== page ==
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Issue Six / Essay
“It’s hard to know how the cocktail forks from yesteryear play into our everyday life”

Everyday Silver

Words by Nicholas Parker Photographs by Laura Dart

What do you do with inherited silver or mismatched, hand-me-down serving apparatus? Welcome it warmly into your home and make it fit into your own modern life. 

How often do we rummage through our sideboards or kitchen drawers and wonder where we put those mischievous caviars forks? Or on a less formal day, those pesky cracker spoons—or asparagus tongs? And don’t get me started on the pleasures of the perfect pickle fork, tomato server or cream-soup spoon.

For many of us, it wasn’t all that long ago that our relations—or in some cases, their help—kept meticulous track of countless place settings of silver. And, during down moments, had the pleasure of polishing and washing hundreds of different culinary implements. Oh, those were the good old days.

But in today’s world, it’s hard to know how the cocktail forks from yesteryear play into our everyday life. For some, they languish in safe deposit boxes—examined with casual interest by the inheriting generation, then in loving memory, driven across the state and deposited in a similar bank, in a similar vault, and idly stand ready for another 50 years. Or there is the more permanent fate, one a tad more shocking to those who love familial treasures: silverware is sold to a refinery to capitalize on the panic-driven prices of precious metals. My family—who are the gatekeepers to hundreds of years of our collective culinary history—recently executed a series of Victorian place settings that didn’t capture their aesthetic sensibilities. They weren’t Georg Jensen after all. And who doesn’t like a little extra walking-around money?

As for me, I’ve always enjoyed the pleasures of looking into my old mahogany sideboard and examining the contents. This piece of furniture has, thus far, survived five generations of boys—and their liberal use of BB guns. In fact, some of its contents date back hundreds of years, worn thin by the pride of my people. But there remains the question of fish forks, cheese scoops, berry spoons, demitasse spoons, ruffled ladles and the like. How do we make them work, or even identify their purpose, in today’s informal, ready-made world, even when we’ve freed them from our eccentric great aunt, bachelor uncle or banker’s watchful eye?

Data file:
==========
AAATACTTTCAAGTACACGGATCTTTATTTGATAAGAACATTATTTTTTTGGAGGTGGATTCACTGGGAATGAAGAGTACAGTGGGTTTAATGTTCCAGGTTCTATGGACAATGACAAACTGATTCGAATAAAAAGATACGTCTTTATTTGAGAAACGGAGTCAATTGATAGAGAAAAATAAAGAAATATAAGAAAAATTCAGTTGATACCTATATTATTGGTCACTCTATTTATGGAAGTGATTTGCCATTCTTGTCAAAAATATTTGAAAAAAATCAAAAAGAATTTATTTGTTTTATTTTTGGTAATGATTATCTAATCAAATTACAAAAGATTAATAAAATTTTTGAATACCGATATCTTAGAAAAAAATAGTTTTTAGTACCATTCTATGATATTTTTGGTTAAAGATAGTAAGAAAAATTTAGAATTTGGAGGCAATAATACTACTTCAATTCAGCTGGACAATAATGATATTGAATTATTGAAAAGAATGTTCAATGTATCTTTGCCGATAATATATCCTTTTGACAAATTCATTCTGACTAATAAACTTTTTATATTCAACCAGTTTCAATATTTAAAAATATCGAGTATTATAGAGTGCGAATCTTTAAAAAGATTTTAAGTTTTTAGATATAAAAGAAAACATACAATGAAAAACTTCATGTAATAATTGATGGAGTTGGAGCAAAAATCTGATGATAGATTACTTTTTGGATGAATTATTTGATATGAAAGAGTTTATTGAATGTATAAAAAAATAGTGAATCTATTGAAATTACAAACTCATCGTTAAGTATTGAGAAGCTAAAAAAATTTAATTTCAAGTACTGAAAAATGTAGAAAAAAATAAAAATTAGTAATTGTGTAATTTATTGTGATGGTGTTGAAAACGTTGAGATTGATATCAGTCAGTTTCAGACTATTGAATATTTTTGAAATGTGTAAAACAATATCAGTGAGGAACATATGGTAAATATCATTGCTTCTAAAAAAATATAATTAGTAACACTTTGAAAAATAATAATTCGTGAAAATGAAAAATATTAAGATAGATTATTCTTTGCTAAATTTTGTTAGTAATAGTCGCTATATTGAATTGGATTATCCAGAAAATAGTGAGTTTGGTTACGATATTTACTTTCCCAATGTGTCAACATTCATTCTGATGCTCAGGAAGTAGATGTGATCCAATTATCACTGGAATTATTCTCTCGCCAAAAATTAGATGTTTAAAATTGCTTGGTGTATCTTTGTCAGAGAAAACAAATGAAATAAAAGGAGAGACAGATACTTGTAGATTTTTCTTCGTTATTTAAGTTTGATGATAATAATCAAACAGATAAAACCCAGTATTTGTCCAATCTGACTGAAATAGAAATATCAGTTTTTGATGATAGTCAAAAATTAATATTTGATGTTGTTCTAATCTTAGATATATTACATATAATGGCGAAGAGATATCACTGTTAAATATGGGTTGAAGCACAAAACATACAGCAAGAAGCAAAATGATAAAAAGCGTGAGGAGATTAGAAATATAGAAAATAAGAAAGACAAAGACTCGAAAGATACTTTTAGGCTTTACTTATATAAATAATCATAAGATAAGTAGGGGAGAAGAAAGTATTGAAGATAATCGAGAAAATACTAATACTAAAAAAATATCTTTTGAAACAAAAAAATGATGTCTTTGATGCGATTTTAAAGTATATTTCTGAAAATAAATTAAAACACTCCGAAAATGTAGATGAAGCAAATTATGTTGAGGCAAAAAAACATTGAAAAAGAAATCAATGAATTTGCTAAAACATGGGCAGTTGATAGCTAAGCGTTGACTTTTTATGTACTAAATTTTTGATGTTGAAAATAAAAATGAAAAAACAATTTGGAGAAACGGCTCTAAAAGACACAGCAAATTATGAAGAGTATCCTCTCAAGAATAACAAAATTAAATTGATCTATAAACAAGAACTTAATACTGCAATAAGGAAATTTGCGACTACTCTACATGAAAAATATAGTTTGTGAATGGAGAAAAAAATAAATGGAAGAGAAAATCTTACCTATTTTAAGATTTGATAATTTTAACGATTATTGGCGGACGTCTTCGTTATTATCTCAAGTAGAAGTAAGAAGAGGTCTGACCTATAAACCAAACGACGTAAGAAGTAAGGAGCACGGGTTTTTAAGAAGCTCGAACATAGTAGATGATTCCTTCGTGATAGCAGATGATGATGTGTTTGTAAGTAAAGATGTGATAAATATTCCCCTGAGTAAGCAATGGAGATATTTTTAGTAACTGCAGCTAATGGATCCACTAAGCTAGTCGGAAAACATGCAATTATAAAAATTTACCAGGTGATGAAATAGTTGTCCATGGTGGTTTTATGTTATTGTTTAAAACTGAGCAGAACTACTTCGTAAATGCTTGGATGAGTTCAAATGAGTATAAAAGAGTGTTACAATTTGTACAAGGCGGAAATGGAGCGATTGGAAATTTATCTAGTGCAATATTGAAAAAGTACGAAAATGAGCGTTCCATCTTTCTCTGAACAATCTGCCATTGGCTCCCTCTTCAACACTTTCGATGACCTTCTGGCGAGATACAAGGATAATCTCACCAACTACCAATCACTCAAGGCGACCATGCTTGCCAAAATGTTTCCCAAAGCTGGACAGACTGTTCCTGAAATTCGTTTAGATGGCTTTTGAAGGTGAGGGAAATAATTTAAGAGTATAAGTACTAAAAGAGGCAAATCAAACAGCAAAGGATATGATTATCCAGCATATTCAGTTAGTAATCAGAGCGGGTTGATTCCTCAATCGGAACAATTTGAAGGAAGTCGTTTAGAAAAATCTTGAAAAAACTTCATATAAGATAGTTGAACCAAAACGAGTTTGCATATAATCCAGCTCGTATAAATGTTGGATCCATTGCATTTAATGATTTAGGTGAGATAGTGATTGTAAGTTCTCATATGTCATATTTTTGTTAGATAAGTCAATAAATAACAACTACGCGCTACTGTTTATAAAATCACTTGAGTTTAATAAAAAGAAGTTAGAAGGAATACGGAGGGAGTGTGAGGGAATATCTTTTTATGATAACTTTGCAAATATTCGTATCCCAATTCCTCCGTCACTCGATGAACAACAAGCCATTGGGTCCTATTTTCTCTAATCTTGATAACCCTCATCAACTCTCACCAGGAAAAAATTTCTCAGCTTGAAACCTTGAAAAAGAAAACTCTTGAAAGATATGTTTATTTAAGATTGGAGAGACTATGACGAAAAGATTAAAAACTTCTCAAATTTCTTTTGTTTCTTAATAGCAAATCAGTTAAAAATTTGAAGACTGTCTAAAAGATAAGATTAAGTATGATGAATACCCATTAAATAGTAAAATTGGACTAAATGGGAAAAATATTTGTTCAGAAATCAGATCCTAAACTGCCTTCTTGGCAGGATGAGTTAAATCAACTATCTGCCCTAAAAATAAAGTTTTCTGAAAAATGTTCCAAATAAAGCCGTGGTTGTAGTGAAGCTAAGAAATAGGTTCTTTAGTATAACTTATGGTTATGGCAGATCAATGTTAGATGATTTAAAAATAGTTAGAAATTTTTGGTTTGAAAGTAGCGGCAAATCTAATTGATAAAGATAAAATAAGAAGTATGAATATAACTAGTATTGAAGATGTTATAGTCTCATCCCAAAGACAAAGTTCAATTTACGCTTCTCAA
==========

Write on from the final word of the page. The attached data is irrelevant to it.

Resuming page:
Well, I’m not an expert. Let’s be clear about that. But I am someone who likes to entertain. I also enjoy the layers of history—something that comes naturally to those of us who’ve inherited a mixed-and-matched, albeit .925-pure, world. Of course a little junior sleuthing on the Internet can prove helpful. Or you can always ask a more informed relation. Or, lastly, you can run the savage gauntlet and use your silverware however you prefer: categories be damned! I tend toward the latter—especially when searching for diminutive items to use during a cocktail party. There is no shortage of baby forks and spoons that circulate my living room. And other, larger items often make their way on to serving platters—be they proper meat forks or not.

In the end, I’m not sure the “how” is as important as the “why.” And while great-grandparents would surely be shocked by my modern-day sensibilities, I would hope they’d appreciate the fact that these simple tools from their past are a living part of my everyday. Unlike most of my contemporaries, I have no use for common flatware. My family silver is my day-to-day fork, knife and spoon—be they demitasse, game or cocktail. And while the metal is slightly more tarnished than in might have been 200 years ago, it is no less cherished. And the meals, no less enjoyed.

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